Looks like there’s a leak somewhere in the spigot. Team Fortress 2 and CSGO source code leaked and has apparently been made public. The files appear to be from years ago, although that may not stop today’s troublemakers from doing their thing. Some fan servers are concerned enough to go offline until they can guarantee that these leaks will not compromise the safety of the players. So far, it’s unclear where the leak originated, though of course that hasn’t stopped anyone from guessing or pointing fingers.
Source code for both CS:GO and TF2 dated 2017/2018 that was made available to Source engine licencees was leaked to the public today. pic.twitter.com/qWEQGbq9Y6
— Steam Database (@SteamDB) April 22, 2020
TF2 & CSGO source code leaked and first published in 4chan
The files were first published on 4chan, from where they were immediately shared on various torrent sites, forums, Twitter and Reddit. This is also a re-leak, as this same code had been leaked in 2018, but the leak to a handful of modder communities was contained
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The source code leak caused quite a panic in the online communities of the two games, as many players feared that hackers would develop dangerous exploits based on the source code to infect or hack computers that connect to the CS: GO and TF2 servers.
The Code that was originally leaked today was leaked in late 2018, of which I was aware, and I contacted Valve to warn them. – Tyler McVicker (@ValveNewsNetwor)
Some rumors have called McVicker the source of the leak, although he denies those claims and on a Twitter feed says he will provide any information he has about the leak to Valve’s legal team. Other rumors point the finger at a former associate of McVicker’s onslaught. Regardless of the source, the files are available.
With access to source code, there is concern that errors can cause chaos for players. Some player-run servers are already being shut down to protect against possible security vulnerabilities. Redsun, for one, had shut down their servers after hearing reports that someone discovered “a remote code execution exploit that could be used to execute malicious code on your client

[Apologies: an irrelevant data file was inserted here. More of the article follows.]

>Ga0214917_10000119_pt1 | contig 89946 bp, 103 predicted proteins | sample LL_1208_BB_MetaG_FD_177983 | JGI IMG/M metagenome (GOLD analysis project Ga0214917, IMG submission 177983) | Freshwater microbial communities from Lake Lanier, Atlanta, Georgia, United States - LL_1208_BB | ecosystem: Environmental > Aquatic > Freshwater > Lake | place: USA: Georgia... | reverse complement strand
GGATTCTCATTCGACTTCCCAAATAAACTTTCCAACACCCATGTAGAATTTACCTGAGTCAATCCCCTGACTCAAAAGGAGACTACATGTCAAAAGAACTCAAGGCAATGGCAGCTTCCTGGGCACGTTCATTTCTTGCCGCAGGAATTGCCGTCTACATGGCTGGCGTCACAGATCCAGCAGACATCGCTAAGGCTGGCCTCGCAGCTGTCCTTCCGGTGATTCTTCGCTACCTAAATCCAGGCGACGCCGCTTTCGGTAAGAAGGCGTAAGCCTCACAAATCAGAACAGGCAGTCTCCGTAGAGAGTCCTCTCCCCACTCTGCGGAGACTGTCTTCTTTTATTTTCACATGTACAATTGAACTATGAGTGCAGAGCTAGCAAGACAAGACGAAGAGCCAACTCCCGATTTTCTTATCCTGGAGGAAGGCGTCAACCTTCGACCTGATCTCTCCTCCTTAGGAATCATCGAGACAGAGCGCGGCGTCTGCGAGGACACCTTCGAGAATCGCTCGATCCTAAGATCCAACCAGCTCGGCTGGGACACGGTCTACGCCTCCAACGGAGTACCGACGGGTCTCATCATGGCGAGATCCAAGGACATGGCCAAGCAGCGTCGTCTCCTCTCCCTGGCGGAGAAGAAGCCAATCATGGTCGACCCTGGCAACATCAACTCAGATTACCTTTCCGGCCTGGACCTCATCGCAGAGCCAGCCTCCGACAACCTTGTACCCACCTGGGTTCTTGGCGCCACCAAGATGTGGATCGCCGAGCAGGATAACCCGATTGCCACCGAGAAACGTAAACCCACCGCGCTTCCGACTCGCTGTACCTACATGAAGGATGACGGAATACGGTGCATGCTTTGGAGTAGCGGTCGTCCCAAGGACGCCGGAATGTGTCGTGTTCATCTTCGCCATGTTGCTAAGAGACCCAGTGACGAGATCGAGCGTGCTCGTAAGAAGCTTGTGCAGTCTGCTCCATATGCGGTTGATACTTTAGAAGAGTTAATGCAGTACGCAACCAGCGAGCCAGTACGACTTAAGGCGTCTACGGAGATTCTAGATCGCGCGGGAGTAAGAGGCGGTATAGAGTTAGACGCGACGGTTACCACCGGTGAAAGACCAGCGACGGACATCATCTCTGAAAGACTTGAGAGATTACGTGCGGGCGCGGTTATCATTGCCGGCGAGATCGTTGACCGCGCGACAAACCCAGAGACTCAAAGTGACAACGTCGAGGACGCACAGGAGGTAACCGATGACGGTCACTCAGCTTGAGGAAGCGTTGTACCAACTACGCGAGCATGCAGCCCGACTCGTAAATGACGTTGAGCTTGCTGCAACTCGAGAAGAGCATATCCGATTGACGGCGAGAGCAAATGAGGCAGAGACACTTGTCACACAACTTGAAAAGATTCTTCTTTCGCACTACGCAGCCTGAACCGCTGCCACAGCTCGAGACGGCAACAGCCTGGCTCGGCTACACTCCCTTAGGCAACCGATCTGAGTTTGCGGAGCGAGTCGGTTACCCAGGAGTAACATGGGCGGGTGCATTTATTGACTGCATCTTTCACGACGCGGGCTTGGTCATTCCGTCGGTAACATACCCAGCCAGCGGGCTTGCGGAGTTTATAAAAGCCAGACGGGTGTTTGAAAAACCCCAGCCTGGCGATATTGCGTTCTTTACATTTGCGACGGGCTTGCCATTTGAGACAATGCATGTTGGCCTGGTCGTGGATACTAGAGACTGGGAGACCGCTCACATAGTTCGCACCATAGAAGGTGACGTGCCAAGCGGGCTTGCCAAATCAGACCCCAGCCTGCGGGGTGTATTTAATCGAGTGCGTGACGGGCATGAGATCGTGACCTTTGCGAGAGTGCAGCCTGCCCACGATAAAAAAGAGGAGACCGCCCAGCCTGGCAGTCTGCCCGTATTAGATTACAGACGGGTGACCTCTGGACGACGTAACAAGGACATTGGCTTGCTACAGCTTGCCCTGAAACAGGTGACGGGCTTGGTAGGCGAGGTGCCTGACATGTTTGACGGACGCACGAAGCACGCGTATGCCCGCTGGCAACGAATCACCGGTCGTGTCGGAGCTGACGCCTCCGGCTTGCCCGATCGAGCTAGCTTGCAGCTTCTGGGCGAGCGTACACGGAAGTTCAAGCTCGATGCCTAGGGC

Creators.tf also did the same with their servers, citing “the uncertainty surrounding the security of our infrastructure”. Being able to really see how the internal parts of the game work means you can detect errors that might allow exploitation that might otherwise never be found. Expect an increase in cheaters, but expect news from Valve for anything else.
But both the companies have now opened up their servers after valve made the announcement on twitter:
As always, playing on the official servers is recommended for greatest security.
— CS:GO (@CSGO) April 22, 2020
Regarding today’s reported leak of code, specifically as it pertains to TF2: This also appears to be related to code depots released to partners in late 2017, and originally leaked in 2018.
— Team Fortress 2 (@TeamFortress) April 23, 2020
Still, Doug Lombardi, Vice President of Marketing at Valve, has said, We have found no reason for players to be alarmed or to avoid current versions of the game. As always, it is recommended to play on official servers for greater security.
This announcement relatively calms the situation extends to the two leaked games, CS: GO and Team Fortress 2, with Valve inviting them to continue playing with the same calmness as before.
Valve is still investigating the incident and is asking users to report any clues as to who is behind the leak via Valve’s security page . It is not yet known if there will be problems with the TF2 code. We advice everyone to be vigilant and play only on official servers.